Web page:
The next figures show the result of * k-nearest-neighbor search*, by extending the previous algorithm with different values of

As can be seen from the next figure, the time complexity of 2-d tree building (insertion), nearest neighbor search and k-nearest neighbor query depend not only on the *size* of the datasets but also on the *geometry* of the datasets.

**Applications**

The **flocking*** boids simulator* is implemented with

**Training phase**

Build a *2d-tree* from a *labeled* 2D training dataset (points marked with red or blue represent 2 different *class labels*).

**Testing phase**

- For a
*query point*(new test point with*unknown class label*) run*k-nearest neighbor search*on the*2d-tree*with the query point (for a fixed value of k, e.g., 3). - Take a
*majority vote*on the class labels of the*k-nearest neighbors*(with known class labels) obtained by querying the 2d-tree.*Label*the*query point*with the class label that*majority*of its*neighbors*have. - Repeat for different values of k.

The following figures show how the *kd tree *built can be used to *classify* (randomly generated) 2D datasets and the *decision boundaries* are learnt with *k=3, 5* and *10**respectively*.

© 2019 Data Science Central ® Powered by

Badges | Report an Issue | Privacy Policy | Terms of Service

**Most Popular Content on DSC**

To not miss this type of content in the future, subscribe to our newsletter.

**Technical**

- Free Books and Resources for DSC Members
- Learn Machine Learning Coding Basics in a weekend
- New Machine Learning Cheat Sheet | Old one
- Advanced Machine Learning with Basic Excel
- 12 Algorithms Every Data Scientist Should Know
- Hitchhiker's Guide to Data Science, Machine Learning, R, Python
- Visualizations: Comparing Tableau, SPSS, R, Excel, Matlab, JS, Pyth...
- How to Automatically Determine the Number of Clusters in your Data
- New Perspectives on Statistical Distributions and Deep Learning
- Fascinating New Results in the Theory of Randomness
- Long-range Correlations in Time Series: Modeling, Testing, Case Study
- Fast Combinatorial Feature Selection with New Definition of Predict...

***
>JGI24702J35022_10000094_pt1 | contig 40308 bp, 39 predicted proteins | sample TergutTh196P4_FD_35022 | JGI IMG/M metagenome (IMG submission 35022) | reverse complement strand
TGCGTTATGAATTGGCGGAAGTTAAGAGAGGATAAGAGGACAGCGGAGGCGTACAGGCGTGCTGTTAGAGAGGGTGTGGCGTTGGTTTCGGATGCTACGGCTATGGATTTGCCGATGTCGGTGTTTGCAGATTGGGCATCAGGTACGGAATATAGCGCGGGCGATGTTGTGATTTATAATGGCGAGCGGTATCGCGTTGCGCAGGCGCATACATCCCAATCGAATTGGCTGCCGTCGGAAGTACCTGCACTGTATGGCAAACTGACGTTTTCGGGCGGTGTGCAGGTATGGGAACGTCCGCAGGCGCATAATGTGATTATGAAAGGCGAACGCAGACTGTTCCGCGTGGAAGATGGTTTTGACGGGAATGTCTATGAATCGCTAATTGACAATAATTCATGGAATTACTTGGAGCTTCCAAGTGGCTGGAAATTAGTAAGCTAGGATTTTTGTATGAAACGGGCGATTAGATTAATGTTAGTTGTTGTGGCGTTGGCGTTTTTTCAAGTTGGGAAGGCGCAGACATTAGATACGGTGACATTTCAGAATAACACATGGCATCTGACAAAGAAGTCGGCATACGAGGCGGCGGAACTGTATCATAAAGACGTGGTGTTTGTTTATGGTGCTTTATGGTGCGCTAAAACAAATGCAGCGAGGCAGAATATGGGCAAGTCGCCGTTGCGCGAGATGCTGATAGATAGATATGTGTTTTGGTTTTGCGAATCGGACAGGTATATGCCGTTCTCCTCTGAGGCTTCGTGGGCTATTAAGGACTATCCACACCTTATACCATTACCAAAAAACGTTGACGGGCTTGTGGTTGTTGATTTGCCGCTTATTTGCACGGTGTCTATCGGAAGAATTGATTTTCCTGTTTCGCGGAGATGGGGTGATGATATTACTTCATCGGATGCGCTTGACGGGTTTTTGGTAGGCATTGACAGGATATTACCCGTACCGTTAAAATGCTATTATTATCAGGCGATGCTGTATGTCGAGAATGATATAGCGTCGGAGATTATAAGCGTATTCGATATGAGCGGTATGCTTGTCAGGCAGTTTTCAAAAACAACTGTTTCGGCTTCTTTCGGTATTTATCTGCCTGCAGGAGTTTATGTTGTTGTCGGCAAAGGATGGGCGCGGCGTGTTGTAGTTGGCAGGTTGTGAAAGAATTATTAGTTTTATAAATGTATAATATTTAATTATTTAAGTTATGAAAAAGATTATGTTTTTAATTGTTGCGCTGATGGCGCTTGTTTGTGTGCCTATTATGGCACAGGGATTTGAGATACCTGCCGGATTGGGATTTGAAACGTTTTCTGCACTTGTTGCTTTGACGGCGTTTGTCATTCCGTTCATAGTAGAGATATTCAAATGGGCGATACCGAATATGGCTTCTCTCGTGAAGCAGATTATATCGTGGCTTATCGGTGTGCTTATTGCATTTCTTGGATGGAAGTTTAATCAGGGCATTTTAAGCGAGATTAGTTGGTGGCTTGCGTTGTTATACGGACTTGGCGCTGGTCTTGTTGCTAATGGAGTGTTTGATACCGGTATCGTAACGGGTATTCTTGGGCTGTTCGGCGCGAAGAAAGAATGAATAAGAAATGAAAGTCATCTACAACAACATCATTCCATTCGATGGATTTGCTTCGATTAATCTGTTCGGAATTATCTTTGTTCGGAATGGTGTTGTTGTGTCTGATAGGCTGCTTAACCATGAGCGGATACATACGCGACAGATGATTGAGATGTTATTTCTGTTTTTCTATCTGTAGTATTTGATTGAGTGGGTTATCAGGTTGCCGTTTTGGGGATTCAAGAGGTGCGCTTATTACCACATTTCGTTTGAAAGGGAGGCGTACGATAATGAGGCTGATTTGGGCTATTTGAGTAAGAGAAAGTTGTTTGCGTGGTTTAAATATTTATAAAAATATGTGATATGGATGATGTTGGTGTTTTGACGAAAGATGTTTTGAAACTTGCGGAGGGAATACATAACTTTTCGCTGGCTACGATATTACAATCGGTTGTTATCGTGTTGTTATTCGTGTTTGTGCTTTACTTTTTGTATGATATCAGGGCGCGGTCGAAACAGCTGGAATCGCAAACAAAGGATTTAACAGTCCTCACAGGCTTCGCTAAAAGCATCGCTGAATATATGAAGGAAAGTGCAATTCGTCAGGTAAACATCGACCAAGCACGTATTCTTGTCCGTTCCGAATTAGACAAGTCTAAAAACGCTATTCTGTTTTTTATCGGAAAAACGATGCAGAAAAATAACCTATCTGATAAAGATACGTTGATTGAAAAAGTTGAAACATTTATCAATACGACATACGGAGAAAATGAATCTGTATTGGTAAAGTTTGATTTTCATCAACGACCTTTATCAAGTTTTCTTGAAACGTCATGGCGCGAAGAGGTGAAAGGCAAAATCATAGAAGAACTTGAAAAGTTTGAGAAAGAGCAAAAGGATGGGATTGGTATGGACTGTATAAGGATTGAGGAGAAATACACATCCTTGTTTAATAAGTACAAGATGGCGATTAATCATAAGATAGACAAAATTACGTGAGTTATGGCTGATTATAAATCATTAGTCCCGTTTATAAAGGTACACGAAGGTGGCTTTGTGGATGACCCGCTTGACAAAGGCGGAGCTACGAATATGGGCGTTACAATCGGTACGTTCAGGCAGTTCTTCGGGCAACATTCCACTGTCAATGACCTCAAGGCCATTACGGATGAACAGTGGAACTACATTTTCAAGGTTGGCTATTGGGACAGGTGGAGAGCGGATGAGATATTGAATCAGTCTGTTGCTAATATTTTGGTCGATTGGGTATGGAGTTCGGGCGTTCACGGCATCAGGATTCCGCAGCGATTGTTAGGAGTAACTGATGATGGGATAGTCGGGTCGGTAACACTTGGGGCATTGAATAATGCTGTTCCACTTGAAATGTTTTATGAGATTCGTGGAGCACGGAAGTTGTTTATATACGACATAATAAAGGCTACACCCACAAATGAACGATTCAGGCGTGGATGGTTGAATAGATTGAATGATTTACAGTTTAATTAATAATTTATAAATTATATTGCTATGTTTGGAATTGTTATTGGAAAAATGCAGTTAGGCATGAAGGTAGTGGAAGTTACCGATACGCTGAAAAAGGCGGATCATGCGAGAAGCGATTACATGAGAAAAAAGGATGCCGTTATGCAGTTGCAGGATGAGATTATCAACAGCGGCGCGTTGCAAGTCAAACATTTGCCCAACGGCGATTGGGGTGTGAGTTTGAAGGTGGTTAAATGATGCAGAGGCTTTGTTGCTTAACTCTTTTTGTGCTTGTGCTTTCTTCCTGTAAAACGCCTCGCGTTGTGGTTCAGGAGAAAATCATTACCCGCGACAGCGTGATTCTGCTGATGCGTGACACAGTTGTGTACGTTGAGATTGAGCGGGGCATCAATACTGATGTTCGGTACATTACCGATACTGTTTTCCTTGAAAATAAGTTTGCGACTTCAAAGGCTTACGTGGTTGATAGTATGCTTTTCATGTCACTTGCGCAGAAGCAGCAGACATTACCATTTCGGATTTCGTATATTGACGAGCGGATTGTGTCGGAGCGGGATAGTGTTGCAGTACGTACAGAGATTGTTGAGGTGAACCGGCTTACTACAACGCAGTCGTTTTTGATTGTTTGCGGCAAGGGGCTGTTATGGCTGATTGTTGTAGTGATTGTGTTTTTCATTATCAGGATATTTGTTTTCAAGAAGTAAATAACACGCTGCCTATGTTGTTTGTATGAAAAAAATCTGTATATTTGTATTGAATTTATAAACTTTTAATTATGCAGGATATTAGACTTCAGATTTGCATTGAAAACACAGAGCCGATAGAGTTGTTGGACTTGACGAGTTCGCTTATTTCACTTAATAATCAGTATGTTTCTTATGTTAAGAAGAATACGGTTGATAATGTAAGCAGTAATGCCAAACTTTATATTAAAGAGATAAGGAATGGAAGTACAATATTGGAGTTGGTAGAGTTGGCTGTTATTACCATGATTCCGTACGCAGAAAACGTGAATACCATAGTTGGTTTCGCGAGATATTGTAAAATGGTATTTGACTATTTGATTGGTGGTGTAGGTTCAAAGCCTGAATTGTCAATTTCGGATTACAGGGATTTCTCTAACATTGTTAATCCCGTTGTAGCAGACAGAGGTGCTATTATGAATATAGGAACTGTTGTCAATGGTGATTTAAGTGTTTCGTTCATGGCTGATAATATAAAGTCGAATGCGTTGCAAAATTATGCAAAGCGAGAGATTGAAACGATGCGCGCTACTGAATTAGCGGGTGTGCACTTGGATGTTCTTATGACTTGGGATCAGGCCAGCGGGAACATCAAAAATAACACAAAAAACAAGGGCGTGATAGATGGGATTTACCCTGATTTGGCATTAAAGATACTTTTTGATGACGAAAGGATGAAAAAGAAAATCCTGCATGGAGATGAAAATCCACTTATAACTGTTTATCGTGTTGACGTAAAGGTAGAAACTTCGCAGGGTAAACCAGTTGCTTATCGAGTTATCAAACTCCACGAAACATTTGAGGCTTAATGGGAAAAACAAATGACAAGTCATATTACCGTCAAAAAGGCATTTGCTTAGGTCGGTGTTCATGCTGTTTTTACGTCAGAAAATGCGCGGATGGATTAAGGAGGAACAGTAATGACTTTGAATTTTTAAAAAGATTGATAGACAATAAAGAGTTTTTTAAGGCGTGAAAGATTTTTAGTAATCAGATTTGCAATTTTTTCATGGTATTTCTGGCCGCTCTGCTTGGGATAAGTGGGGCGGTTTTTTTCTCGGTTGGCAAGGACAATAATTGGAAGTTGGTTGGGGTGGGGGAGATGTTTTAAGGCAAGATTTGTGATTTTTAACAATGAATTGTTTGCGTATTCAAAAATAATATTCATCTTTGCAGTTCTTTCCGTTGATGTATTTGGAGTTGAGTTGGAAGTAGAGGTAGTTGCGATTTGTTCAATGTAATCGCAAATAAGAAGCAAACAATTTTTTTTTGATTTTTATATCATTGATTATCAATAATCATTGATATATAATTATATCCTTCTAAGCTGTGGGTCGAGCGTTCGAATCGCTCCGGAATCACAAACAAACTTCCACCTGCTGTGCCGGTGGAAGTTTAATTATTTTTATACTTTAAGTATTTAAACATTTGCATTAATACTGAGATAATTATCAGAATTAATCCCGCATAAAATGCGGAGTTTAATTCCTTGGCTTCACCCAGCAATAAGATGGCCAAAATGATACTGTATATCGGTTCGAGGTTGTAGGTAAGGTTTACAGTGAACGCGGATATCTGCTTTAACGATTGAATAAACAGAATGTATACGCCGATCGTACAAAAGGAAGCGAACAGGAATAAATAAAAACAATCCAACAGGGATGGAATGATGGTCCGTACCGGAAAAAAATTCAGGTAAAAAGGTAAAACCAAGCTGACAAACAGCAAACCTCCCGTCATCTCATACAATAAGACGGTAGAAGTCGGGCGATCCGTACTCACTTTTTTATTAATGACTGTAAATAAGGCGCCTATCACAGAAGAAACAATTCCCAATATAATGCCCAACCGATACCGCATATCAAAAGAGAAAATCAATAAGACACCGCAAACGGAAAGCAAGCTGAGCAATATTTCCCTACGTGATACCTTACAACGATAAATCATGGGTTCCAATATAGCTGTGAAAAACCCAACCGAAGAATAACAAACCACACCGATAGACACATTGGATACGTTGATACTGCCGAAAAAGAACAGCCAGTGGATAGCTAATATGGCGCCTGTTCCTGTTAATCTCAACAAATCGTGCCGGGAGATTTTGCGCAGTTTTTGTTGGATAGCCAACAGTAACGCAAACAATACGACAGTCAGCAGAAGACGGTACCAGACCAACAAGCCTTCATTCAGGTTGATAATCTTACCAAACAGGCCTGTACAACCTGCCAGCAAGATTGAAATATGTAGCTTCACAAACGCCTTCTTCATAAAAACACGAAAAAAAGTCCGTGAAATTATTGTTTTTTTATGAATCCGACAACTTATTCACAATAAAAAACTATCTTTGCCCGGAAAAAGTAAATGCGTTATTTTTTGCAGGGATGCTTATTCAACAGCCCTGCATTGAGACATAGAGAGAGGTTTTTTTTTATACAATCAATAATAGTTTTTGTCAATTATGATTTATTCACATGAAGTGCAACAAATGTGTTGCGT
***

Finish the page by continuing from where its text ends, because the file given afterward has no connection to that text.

- 10 types of regressions. Which one to use?
- 40 Techniques Used by Data Scientists
- 15 Deep Learning Tutorials
- R: a survival guide to data science with R

**Non Technical**

- Advanced Analytic Platforms - Incumbents Fall - Challengers Rise
- Difference between ML, Data Science, AI, Deep Learning, and Statistics
- How to Become a Data Scientist - On your own
- 16 analytic disciplines compared to data science
- Six categories of Data Scientists
- 21 data science systems used by Amazon to operate its business
- 24 Uses of Statistical Modeling
- 33 unusual problems that can be solved with data science
- 22 Differences Between Junior and Senior Data Scientists
- Why You Should be a Data Science Generalist - and How to Become One
- Becoming a Billionaire Data Scientist vs Struggling to Get a $100k Job
- Why do people with no experience want to become data scientists?

**Articles from top bloggers**

- Kirk Borne | Stephanie Glen | Vincent Granville
- Ajit Jaokar | Ronald van Loon | Bernard Marr
- Steve Miller | Bill Schmarzo | Bill Vorhies

**Other popular resources**

- Comprehensive Repository of Data Science and ML Resources
- Statistical Concepts Explained in Simple English
- Machine Learning Concepts Explained in One Picture
- 100 Data Science Interview Questions and Answers
- Cheat Sheets | Curated Articles | Search | Jobs | Courses
- Post a Blog | Forum Questions | Books | Salaries | News

**Archives**: 2008-2014 | 2015-2016 | 2017-2019 | Book 1 | Book 2 | More

**Most popular articles**

- Free Book and Resources for DSC Members
- New Perspectives on Statistical Distributions and Deep Learning
- Time series, Growth Modeling and Data Science Wizardy
- Statistical Concepts Explained in Simple English
- Machine Learning Concepts Explained in One Picture
- Comprehensive Repository of Data Science and ML Resources
- Advanced Machine Learning with Basic Excel
- Difference between ML, Data Science, AI, Deep Learning, and Statistics
- Selected Business Analytics, Data Science and ML articles
- How to Automatically Determine the Number of Clusters in your Data
- Fascinating New Results in the Theory of Randomness
- Hire a Data Scientist | Search DSC | Find a Job
- Post a Blog | Forum Questions

## You need to be a member of Data Science Central to add comments!

Join Data Science Central